Odor problems in source water caused by 2-methylisoborneol (MIB), a secondary metabolite of filamentous cyanobacteria in many reservoirs and lakes1, have been a common issue in the Northern Hemisphere, and have now been moving southward2,3,4,5,6,7. The major MIB producers include Oscillatoria8,9,10, Planktothrix11, Phormidium10, Pseudanabaena12, Lyngbya13 and Planktothricoides14. It should be noted that MIB yield varies among different strains11,15,16,17, and some strains of the known MIB-producing species are in some cases not even able to produce MIB8,13,18. Nonetheless, MIB occurrences and concentrations are mainly determined by the presence and abundance of MIB-producing filamentous cyanobacteria in the aquatic environment.

Nutrients, water temperature and light are essential factors governing the growth and competition of phytoplankton. Recent studies have emphasized the importance of underwater light condition on their seasonal successions in both field investigations19,20 and numeric models21,22,23. The cellular projected area (CPA, the two-dimensional area measurement by projecting cell shape on to a plane, as defined in22) has been proposed as a key indicator of cellular light harvesting potential, and the specific CPA (CPA/V, normalized CPA by cell volume) could be used to indicate the optimum light requirements for various species with different cell shapes22,24. For example, the bloom-forming cyanobacteria Microcystis with a low specific CPA requires high light intensity and hence is usually observed in surface water, particularly in the summer period, while filamentous cyanobacteria having a higher specific CPA tend to live in subsurface layers, where light intensity is usually low, but nutrient availability is high25. The low-irradiance-tolerating characteristics of filamentous cyanobacteria have been verified by laboratory culture experiments26 and field investigation27. The light niche differentiation between filamentous cyanobacteria and other phytoplankton enables us to model their succession based on ecological niche modeling25,28,29,30. However, little is known about the competition between different filamentous cyanobacterial genera, since they are likely to have substantial niche overlap. Therefore, it is desirable to know whether the changes in composition of filamentous cyanobacterial assemblages are deterministic (governed by niche differentiation) or stochastic (dominated by neutral theory).

QCS Reservoir is a newly constructed estuary reservoir used as the major drinking water resource for Shanghai, China. It directly imports highly turbid water from the Yangtze River, leading to underwater light conditions that favors filamentous cyanobacteria rather than Microcystis7, and therefore has suffered from MIB odor problems since it was put into use in 2011. The filamentous cyanobacterium Planktothrix was the main MIB producer according to our previous study7. From 2011 to 2015, MIB concentrations showed a decreasing pattern along with the decrease of Planktothrix cell densities and the increase of another filamentous cyanobacterium, Pseudanabaena. We therefore hypothesize that their competition and succession might have great impact on MIB occurrence in this reservoir. The aim of this study is to identify the driving forces responsible for the filamentous cyanobacterial assemblages, so that it can provide scientific basis to solve the practical MIB problem in drinking water reservoirs. Accordingly, we identified their niche characteristics based on a monitoring dataset together with culture experiments, and developed a niche-based model to clarify these ecological processes.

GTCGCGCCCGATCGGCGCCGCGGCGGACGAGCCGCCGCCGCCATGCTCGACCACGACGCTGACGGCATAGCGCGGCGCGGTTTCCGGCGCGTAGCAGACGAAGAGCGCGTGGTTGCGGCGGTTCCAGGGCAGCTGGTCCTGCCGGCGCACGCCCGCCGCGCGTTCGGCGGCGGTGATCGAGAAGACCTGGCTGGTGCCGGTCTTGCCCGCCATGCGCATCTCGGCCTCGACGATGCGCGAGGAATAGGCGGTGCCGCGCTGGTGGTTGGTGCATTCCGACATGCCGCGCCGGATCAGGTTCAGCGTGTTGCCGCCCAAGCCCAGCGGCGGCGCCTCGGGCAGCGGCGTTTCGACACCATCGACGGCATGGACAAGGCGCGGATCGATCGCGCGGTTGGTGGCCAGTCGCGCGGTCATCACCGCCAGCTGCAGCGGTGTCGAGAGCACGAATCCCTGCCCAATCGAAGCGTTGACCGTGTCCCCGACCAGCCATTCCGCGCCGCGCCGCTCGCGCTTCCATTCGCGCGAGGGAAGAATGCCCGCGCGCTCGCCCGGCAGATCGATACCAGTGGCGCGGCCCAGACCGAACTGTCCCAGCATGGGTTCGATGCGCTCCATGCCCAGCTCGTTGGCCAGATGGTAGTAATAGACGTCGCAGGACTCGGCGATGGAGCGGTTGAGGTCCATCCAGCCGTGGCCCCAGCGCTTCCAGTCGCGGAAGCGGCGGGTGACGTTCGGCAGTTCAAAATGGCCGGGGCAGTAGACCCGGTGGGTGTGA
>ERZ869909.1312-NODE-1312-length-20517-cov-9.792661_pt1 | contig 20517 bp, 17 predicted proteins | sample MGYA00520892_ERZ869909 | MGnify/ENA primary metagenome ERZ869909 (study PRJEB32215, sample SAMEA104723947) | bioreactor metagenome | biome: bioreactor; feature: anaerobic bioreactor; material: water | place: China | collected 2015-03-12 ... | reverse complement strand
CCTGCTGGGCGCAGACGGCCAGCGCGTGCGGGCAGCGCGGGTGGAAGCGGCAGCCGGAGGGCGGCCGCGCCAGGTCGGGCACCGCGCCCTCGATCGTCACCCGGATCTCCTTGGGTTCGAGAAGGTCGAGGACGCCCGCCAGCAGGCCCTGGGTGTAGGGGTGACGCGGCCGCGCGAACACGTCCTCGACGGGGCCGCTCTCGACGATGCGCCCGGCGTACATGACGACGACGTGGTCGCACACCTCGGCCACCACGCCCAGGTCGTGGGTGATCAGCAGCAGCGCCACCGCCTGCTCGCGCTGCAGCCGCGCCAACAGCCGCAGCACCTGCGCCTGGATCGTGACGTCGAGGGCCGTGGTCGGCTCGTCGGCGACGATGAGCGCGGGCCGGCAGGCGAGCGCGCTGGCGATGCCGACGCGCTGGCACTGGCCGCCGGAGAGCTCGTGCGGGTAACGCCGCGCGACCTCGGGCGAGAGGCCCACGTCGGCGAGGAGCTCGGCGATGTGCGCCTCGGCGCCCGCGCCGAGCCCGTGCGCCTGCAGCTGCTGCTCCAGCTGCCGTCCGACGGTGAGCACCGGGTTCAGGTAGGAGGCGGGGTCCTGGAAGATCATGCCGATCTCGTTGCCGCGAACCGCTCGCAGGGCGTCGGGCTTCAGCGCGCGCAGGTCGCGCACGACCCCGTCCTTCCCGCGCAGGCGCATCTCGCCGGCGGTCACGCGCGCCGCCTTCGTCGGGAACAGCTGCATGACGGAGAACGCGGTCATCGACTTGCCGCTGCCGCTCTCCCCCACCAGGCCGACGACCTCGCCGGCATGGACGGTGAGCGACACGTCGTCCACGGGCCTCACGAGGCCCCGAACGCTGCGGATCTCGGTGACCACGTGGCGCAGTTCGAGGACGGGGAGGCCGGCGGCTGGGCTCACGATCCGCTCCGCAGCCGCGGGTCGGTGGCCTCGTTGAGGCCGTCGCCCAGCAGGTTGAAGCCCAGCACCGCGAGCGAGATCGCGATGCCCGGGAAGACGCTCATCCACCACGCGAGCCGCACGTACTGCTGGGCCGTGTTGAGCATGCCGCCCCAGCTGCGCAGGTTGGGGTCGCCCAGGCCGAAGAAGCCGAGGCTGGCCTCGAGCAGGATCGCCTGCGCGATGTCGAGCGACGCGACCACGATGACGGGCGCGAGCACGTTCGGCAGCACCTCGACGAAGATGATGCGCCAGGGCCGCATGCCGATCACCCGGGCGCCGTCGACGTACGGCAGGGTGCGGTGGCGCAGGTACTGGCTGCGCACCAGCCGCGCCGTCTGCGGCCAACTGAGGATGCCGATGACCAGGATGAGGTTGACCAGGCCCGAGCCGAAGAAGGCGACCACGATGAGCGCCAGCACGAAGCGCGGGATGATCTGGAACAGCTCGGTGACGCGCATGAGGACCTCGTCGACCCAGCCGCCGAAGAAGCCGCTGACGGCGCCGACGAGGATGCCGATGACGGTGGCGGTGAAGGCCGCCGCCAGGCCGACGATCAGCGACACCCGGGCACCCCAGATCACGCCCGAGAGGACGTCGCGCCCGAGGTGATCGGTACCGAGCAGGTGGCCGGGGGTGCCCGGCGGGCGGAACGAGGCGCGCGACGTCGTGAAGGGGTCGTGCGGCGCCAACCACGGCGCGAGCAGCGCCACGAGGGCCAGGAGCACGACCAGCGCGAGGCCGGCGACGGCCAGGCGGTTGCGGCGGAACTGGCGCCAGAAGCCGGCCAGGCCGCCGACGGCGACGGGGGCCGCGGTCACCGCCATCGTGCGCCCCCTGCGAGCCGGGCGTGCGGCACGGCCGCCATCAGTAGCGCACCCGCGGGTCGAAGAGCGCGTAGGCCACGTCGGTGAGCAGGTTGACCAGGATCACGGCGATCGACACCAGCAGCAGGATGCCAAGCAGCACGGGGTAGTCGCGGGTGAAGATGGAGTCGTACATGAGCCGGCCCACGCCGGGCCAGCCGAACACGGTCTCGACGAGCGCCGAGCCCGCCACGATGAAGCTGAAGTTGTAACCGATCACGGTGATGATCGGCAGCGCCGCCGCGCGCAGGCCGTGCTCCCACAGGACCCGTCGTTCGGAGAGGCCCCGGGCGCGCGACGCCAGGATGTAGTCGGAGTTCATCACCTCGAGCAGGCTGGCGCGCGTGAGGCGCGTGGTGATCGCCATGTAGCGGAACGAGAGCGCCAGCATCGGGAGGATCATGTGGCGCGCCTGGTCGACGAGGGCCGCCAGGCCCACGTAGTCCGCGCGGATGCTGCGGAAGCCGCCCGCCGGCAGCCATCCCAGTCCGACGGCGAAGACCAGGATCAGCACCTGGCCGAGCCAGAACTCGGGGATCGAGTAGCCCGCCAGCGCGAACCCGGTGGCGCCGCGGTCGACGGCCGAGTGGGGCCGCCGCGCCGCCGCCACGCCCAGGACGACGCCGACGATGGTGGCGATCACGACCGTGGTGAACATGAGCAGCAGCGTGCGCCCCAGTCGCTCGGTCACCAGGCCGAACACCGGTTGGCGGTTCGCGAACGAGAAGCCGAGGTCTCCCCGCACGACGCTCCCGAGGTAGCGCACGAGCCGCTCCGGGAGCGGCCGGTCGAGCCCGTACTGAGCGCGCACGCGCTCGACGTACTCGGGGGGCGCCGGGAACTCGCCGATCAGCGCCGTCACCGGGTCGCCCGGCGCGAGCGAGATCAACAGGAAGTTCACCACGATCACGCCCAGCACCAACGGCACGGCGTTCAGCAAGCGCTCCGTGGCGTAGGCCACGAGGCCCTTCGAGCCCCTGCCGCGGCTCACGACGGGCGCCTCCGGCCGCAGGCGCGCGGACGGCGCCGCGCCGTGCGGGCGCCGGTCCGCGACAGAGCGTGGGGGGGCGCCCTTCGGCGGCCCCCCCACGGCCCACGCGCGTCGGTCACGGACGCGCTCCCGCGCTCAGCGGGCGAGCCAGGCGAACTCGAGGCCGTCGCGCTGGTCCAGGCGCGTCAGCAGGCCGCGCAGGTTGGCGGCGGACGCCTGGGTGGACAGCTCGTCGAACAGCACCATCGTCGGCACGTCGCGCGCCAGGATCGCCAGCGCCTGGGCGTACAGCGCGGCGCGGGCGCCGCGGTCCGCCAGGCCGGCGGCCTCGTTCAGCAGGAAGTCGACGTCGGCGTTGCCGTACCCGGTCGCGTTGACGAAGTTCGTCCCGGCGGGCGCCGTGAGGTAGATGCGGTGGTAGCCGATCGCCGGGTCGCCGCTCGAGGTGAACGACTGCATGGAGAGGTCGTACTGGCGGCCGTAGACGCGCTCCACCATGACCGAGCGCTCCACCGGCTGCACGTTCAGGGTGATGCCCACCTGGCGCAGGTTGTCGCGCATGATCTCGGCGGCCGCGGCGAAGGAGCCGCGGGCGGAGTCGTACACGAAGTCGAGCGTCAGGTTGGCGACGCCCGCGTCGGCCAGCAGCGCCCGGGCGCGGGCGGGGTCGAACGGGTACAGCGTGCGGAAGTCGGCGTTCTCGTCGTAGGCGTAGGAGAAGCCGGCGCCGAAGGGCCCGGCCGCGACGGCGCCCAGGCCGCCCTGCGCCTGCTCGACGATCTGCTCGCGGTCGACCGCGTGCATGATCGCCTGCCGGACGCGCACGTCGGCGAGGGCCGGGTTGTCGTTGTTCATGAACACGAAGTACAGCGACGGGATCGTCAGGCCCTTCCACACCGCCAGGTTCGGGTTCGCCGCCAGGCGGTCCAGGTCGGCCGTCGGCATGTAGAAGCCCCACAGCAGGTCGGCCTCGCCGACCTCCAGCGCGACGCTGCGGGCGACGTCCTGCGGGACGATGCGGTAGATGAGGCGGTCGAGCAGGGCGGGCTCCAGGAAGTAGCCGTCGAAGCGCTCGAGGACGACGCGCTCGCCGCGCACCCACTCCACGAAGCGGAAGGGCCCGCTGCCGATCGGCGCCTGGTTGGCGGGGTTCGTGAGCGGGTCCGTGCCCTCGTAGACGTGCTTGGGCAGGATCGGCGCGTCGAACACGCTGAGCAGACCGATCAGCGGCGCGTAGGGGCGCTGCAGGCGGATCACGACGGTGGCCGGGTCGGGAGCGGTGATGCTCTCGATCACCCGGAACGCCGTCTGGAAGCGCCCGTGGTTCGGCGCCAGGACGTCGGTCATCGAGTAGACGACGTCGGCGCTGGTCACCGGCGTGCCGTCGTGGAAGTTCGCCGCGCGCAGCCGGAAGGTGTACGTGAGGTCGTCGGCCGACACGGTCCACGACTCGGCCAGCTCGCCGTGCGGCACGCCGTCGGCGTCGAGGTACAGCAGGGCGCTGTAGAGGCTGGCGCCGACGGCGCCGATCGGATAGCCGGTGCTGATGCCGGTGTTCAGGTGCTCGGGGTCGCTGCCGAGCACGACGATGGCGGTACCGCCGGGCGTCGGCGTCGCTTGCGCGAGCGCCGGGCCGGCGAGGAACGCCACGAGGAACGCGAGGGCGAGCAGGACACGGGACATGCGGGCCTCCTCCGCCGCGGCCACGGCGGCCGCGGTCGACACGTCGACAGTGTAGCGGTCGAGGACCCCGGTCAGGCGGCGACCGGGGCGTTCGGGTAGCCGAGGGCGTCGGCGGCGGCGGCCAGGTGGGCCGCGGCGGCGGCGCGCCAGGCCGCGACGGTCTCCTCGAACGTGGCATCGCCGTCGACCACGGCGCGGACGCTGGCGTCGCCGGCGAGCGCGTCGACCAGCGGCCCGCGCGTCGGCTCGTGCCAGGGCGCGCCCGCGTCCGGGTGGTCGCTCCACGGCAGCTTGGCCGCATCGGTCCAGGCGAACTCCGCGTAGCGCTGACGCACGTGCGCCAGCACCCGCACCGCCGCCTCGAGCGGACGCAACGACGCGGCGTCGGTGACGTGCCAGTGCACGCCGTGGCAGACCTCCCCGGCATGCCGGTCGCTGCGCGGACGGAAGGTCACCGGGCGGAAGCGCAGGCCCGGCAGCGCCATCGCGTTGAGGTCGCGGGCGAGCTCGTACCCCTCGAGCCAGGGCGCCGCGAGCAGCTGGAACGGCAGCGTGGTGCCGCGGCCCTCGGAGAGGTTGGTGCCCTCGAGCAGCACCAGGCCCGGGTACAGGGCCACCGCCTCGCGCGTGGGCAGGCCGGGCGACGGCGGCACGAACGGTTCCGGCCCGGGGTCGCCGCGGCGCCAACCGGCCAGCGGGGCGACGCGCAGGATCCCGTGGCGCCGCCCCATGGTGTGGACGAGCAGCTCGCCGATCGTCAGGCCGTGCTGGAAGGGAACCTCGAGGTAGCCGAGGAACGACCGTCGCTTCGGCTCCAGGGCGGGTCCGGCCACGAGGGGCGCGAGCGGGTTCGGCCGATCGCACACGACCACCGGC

MIB dynamics in QCS Reservoir

MIB concentration of the river water (inlet) was rather low during the investigation (Supplementary Fig. 1). Significant seasonal variation of MIB was observed in QCS Reservoir (Fig. 1b); higher MIB concentrations (mean: 49.2 ng L−1, range: 0.5–97.8 ng L−1) were mainly observed during the period June to September (mean: 7.5 ng L−1, range: 0.5–12.3 ng L−1). The long-term development of MIB in June to September between 2011 and 2015 exhibited a significant decrease (Fig. 1c). The mean concentrations in the first year were 101.0 ng L−1 (range: 0.5–257.0 ng L−1), equivalent to 6 times its human olfactory threshold (15 ng L−1,11), and thus aroused great attention. However, in the following 2 years the mean MIB concentrations decreased to 34.2 ng L−1 (range: 0.5–107.0 ng L−1) and 29.4 ng L−1 (range: 0.5–66.4 ng L−1), respectively. In 2014 and 2015, the concentrations further decreased to 6.2 ng L−1 (range: 0.5–15.6 ng L−1).

Fig. 1: Description of study sites and MIB dynamics.
figure 1

a Sampling sites in QCS Reservoir. b Seasonal dynamics of MIB concentration from 2011 to 2015. c Annual dynamics of MIB concentration in July to September from 2011 to 2015.